Cylists have their say: The 'worst junctions' in Dublin, Limerick, Cork and Galway
Published 24/07/2015 | 11:12
Cyclists give their views on what they deem to be the worst junctions in Dublin, Limerick, Cork and Galway.
One constantly-recurring feature for cyclists in Dublin city is the fear and danger arising from multi-lane systems, says Colm Ryder from the Dublin Cycling Campaign.
“Virtually all of the Liffey bridges are cyclist unfriendly.”
1. The Quays
“Think of Church Street Bridge and Capel Street Bridge, where there are no cycle lanes, and cyclists have to fight with motor vehicles, and the different problems at the O’Connell, Butt, and Talbot bridges where the difficulty of making cycling manoeuvres is impeded by the volume and speed of moving traffic, and the huge width of the existing roadway.
2. North city centre: The Customs House area
“The junction of Memorial Road, Amiens Street and Custom House Quay. Coming from the Northside there are numerous lane-changes involved if you're going straight or right onto George's Quay.”
“Coming from Abbey Street, Gardiner Street or Butt Bridge, numerous lane changes in moving traffic required, depending on desired route.”
3. Junction at Tara Street and Townsend Street.
“If you come down Pearse Street, follow onto Tara Street, and want to turn right onto Townsend Street, you have to cross three lanes of traffic. A bit awkward if you'd like to park your Dublin Bike at the Townsend Street bike station.”
4. D'Olier Street heading south from O'Connell Street:
“Lanes disappear, no visible road markings, no cycle lanes at all and traffic is forced to merge from four lanes to, possibly, three (it's pretty hard to tell).”
“Zero options for bikes coming around College Green. No cycle lanes anywhere!”
5. St Stephens Green West:
Cycle lane appears to be marked between York Street and Glovers Alley but then disappears. No access for cyclist through to Kildare Street
6. Doyle's corner in Phibsborough
(Phibsborough Road / North Circular Road) is atrocious, particularly when you're approaching from the Cabra side. There is no cycling lane at all.
7. Heuston Station
A bus stop and a cycle lane share the same area of the road.
8. Harolds Cross Bridge - Junction of Harold’s Cross Road, Parnell Road and Grove Road. (Location of ghost-bike)
The right hand turn going from Harold’s Cross Road onto Grove Road is very, very tricky. While there are (just about) two 'inbound' traffic lanes here, the rightmost lane is for both straight ahead and right-turning traffic. Why not make the right-most lane on Harolds Cross Road 'right-turn only'? This junction needs to be redesigned.
9. Junction at Christchurch cathedral, Dublin 8 - High Street / Nicholas Street /Winetavern Street / Christchurch Place.
This is a wide, multi-laned, intimidating junction. Manoeuvres which are particularly difficult are the right turns from Nicholas Street (continuation of
Patrick Street) onto Christchurch Place, or from High Street onto Nicholas Street. Even while cycling straight ahead (eastwards) from High Street onto Christchurch place, the cyclist can feel squished as traffic lanes narrow here.
This junction needs a complete overhaul to make it feel safer for all cyclists.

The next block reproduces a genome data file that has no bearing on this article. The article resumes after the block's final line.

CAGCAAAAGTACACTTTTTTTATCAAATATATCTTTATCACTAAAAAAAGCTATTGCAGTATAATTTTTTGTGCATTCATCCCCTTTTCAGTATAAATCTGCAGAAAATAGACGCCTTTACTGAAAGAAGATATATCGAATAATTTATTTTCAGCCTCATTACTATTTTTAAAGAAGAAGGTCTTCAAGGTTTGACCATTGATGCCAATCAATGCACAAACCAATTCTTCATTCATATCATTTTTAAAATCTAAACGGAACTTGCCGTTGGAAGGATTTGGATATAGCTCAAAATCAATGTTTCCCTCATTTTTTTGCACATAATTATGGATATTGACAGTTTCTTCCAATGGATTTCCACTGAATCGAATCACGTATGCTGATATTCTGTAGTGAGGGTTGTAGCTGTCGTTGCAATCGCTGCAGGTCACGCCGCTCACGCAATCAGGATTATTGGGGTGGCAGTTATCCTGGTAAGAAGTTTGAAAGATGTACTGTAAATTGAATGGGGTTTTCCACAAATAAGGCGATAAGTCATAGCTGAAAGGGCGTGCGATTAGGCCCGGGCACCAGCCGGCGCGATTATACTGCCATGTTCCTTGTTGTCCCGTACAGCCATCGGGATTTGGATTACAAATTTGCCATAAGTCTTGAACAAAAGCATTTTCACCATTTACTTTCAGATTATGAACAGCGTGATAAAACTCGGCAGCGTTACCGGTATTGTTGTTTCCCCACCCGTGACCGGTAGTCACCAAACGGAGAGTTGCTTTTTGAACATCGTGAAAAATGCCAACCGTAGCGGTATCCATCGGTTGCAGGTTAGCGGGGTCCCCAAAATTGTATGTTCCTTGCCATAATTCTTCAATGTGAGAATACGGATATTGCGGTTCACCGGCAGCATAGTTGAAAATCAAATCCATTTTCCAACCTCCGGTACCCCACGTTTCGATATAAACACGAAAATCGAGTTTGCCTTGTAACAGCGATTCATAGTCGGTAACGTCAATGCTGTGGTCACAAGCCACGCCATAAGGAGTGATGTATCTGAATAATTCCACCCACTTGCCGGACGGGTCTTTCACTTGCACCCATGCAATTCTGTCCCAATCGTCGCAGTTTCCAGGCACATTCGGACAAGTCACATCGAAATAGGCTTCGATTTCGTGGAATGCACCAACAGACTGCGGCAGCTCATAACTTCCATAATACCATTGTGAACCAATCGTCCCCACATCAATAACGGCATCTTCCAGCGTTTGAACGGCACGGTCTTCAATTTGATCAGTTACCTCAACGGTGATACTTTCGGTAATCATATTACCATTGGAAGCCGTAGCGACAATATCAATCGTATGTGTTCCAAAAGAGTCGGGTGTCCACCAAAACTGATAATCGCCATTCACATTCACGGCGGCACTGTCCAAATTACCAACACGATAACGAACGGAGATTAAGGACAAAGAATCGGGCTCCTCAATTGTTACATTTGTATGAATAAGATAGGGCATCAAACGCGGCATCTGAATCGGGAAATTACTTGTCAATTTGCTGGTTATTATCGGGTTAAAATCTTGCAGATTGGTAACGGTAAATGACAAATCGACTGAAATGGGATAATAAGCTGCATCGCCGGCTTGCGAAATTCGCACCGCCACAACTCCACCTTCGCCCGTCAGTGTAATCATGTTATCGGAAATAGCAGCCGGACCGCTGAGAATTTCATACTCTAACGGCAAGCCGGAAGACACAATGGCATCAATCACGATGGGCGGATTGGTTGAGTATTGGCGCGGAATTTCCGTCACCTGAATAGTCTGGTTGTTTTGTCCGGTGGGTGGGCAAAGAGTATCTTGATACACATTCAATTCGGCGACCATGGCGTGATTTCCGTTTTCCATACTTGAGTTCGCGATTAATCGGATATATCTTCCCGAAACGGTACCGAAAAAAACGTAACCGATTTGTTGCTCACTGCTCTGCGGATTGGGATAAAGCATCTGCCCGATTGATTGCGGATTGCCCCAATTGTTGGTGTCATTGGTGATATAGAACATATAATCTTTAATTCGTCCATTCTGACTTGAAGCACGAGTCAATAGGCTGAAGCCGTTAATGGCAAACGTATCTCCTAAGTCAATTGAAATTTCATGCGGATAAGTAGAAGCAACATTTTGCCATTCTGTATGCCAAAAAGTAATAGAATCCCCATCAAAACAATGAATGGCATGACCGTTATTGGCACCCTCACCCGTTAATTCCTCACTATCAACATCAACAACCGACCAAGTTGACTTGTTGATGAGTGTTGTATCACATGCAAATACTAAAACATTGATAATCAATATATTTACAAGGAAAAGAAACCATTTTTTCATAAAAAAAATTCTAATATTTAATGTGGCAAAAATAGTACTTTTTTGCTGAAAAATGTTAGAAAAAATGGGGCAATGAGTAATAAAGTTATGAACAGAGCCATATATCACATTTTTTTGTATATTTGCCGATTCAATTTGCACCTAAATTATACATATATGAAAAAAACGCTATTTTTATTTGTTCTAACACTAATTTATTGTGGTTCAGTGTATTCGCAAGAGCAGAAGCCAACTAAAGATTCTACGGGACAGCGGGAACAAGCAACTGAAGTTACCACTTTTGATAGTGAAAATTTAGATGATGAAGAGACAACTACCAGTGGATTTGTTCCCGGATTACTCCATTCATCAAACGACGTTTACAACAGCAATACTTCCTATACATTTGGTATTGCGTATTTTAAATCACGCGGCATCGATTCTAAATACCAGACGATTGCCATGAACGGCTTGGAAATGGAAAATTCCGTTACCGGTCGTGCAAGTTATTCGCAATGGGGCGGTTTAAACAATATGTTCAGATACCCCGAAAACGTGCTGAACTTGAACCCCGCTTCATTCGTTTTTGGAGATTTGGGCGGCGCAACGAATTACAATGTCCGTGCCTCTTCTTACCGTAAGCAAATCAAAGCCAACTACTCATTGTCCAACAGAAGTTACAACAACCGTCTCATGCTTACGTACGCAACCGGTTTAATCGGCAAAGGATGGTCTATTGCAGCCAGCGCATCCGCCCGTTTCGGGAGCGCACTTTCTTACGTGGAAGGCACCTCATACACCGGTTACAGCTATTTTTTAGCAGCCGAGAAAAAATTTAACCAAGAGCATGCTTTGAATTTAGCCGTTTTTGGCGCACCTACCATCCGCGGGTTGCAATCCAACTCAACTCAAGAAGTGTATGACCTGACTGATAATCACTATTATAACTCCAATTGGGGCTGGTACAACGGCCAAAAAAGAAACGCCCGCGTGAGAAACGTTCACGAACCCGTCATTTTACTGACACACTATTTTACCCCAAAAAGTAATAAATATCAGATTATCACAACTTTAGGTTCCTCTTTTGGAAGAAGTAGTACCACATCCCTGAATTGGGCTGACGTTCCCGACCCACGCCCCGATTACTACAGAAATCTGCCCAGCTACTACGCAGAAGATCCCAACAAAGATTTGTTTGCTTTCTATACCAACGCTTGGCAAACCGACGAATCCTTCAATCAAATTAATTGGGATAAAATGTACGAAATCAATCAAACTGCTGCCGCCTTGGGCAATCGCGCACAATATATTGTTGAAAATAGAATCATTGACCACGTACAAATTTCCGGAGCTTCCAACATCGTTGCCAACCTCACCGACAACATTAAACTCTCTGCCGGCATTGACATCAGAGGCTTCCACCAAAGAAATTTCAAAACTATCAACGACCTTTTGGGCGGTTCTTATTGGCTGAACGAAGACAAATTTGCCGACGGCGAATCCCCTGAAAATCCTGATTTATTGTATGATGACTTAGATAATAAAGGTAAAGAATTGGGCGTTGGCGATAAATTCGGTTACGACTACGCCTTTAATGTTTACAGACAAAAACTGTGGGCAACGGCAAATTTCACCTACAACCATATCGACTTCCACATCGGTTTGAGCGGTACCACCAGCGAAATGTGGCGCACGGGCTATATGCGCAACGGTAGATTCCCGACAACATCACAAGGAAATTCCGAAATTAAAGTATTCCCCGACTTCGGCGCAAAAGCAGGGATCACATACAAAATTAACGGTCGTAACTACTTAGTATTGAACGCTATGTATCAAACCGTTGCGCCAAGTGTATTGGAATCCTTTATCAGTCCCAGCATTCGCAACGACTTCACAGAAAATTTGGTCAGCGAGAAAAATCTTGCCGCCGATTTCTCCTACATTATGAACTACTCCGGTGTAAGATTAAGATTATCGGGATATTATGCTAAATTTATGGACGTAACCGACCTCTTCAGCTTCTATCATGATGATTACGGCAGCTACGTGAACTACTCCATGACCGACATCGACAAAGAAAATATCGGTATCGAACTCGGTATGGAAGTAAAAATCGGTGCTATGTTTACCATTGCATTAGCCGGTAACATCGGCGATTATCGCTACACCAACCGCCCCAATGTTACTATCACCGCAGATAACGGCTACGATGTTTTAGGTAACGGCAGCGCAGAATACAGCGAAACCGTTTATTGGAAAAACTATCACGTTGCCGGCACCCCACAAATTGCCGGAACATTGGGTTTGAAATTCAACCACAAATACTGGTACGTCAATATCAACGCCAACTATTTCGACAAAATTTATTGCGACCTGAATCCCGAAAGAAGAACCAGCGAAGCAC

Cycle lane conflicts with parked vehicles opening doors
Fairview/Marino Mart at Malahide Road junction going out of town is hell if you are going straight on towards Clontarf, traffic pulls across the bike lane at speed to turn left.
Responding to the above, a Dublin City Council spokesperson said: "A lot of these issues will be addressed with the various different schemes which are in design i.e. the Liffey Cycle Route and the City Centre Study."
1. Junctions on either side of the Christy Ring Bridge
The Christy Ring bridge is a large, five-lane bridge in the heart of the city, with large, busy and intimidating junctions on either side of it. They are have almost no lane markings, or even cycle lanes. The junction marks the point where the dual carriageway from the north (the N20 and Blackpool Bypass) meets the city centre. There are especially large numbers of HGV traffic. Turning right is especially difficult. You see a lot of people cycling on the pavement here because it feels much safer.
2. The Fingerpost roundabout, Douglas
A busy roundabout with five entry/exit points, it does nothing to accommodate cyclists.
3. Sheares Street meets Dyke Parade meets Prospect Row
An awkward junction where two three-lane wide streets are offset against each other. Cyclists naturally keep to the left of the road, however most of the traffic here turns left, meaning there’s a great risk of being left-hooked. The road surface is poor here, which is very off putting when you’re trying to concentrate on the traffic around you
4. South Link Road meets Eglinton Road
There’s about 16/17 lanes running into and out of this junction, and here’s heavy amounts of HGV traffic on it. There’s a surprising amount of bicycle traffic here, but not as much as there might be if there were safe facilities for cyclists.
5. Wilton Road Roundabout
A large lozenge-shaped junction in the middle of an extensive residential area. Junctions like the Wilton Road are fine if you can cycle at the speed of a car, or in general behave like a car. For anyone else they’re terrifying.
6. Victoria Cross
Victoria Cross is actually two junctions. Both are very busy and are separated by about 200m of very heavily trafficked road with no cycle lanes.
7. The Kinsale Road Roundabout
A very large and complicated multi-arm junction on the South Ring Road, with no cycling provision. It’s a good example of how cyclist-unfriendly infrastructure discourages cycling. There’s a large residential area beyond this that’s effectively cut off from the city by this junction.
Cork City Council has not responded to the above.
1) Where Careys Road meets Roxboro Road.
Because of the nearness of the Bus Eireann Depot, the volume of bus traffic makes each road and the junction especially tight, and extra caution is advised for cyclists.
2) Turning right off Parnell Street onto Roches Street
Difficult for cyclists as they must be wary of traffic converging from two lanes on Sexton Street which join the two lanes on Parnell Street at a point where Parnell Street becomes a two way street. The right hand lane can be used for continuing straight or turning right, so there are a lot of factors to process for a cyclist turning right.